For each medical school, only about 10-15% of applicants are offered an interview each year, let alone placed on a waitlist. So, if you’re on a waitlist, you’re in rare company! It’s actually quite an accomplishment. Okay - sorry - we know that’s not much consolation. The waitlist is the medical school equivalent of “being in limbo,” so we’re sure you have lots of anxious questions. Let’s get them answered!
Have you recently interviewed at your dream medical school? Were you just placed on its waitlist? Is interview season over, and you’re still waiting to hear back from your top-choice program? If you answered “yes” to one or more of these questions, it’s likely time for you to write a letter of intent. This letter is quite high-stakes, so you want to get it right! This article will help you write an effective letter of intent that gets noticed and moves the needle.
Canceled MCATs; online coursework; in-person shadowing restrictions; virtual interviewing - COVID-19 undoubtedly shifted the medical school admissions process in 2020 and created unprecedented challenges for pre-meds. But how will it impact medical school admissions moving forward? What will COVID-19’s legacy be in the 2021-2022 cycle?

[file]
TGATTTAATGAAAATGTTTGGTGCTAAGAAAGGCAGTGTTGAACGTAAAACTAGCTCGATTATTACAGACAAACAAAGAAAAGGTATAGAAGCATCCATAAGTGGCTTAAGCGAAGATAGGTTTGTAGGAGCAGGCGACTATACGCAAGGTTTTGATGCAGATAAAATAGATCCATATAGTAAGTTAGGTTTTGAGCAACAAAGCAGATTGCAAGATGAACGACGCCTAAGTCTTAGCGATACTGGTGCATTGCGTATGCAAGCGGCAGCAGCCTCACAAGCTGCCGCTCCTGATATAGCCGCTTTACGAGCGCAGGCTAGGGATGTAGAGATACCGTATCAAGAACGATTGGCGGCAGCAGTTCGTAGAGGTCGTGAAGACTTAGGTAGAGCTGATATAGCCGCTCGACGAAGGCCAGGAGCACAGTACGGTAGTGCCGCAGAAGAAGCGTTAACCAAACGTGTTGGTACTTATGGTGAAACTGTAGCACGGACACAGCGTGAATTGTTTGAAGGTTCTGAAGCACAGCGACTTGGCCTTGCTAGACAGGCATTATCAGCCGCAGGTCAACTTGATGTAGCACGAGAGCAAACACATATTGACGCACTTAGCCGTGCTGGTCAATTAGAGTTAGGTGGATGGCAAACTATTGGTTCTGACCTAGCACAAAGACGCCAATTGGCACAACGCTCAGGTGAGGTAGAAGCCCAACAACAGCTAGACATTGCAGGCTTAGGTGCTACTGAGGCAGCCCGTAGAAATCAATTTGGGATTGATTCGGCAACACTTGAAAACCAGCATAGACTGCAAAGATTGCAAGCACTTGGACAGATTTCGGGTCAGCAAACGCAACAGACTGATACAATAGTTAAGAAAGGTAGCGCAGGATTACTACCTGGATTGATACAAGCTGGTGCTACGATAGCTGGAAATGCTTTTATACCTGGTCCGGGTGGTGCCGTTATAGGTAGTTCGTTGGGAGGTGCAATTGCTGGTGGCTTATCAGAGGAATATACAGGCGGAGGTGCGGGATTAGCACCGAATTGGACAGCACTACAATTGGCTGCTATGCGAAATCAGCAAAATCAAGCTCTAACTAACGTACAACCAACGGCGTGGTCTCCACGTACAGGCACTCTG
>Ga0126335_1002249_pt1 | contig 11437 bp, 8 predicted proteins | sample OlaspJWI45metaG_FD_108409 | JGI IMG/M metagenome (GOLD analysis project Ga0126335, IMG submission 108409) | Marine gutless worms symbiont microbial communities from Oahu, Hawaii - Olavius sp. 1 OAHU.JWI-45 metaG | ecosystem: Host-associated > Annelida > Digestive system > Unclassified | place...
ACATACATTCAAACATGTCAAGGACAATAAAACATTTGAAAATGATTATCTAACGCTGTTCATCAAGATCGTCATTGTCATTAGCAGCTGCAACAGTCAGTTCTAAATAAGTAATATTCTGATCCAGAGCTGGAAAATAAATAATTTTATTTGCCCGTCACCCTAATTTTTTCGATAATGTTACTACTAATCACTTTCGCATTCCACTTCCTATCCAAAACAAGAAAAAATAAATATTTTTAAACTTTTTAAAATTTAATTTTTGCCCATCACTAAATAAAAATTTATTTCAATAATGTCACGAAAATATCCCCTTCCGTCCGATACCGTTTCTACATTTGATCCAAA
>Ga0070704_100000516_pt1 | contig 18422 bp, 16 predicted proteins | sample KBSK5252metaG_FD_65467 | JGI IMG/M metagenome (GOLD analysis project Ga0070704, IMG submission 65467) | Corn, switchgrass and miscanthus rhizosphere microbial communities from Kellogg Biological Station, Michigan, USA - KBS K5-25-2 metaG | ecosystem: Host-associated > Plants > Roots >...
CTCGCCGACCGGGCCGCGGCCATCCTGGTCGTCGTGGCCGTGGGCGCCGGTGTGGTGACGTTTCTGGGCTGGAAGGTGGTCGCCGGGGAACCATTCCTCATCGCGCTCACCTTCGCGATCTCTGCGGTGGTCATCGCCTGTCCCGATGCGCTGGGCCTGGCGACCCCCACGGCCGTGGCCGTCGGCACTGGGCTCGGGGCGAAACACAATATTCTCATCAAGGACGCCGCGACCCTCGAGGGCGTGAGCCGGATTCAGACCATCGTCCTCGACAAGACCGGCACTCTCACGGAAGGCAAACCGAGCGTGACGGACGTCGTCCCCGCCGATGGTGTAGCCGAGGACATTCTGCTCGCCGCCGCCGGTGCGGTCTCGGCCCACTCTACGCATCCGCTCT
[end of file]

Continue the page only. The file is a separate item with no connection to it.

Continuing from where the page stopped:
Now that medical school virtual interviews are underway, we’ve talked to some applicants who have interviewed already, so that we could pick their brains and share some insider tips with you. Hopefully these insider tips will give you the edge you need, or at least provide some much-needed comfort during this nerve-racking time.
Secondary application fees range anywhere from $75 to $150, averaging at $112.5. What if we told you that you could significantly improve your virtual interview appearance for less than a single secondary fee?
Once you submit your secondaries and the summer dies down, it's time to send update letters to the medical schools on your list! Confused about how to start? What to include? When to send them off? We're here to answer all of your pressing questions and help you craft a stellar update letter that gets noticed by medical schools.
The makers of the CASPer, Altus Assessments, have decided to create their own version of the AAMC Video Interview Tool for Admissions (VITA), so that they can cash in on this new market (even though they’re a bit late to the party). Now Altus will have two CASPer tests that it can charge applicants for. Maybe they should spell it CA$$$Per…
You might be wondering if there are any strategies that can give you an edge and help you crush the VITA. It’s smart to review the AAMC’s VITA guide, but we want to offer you some additional strategies that you might not be able to find elsewhere.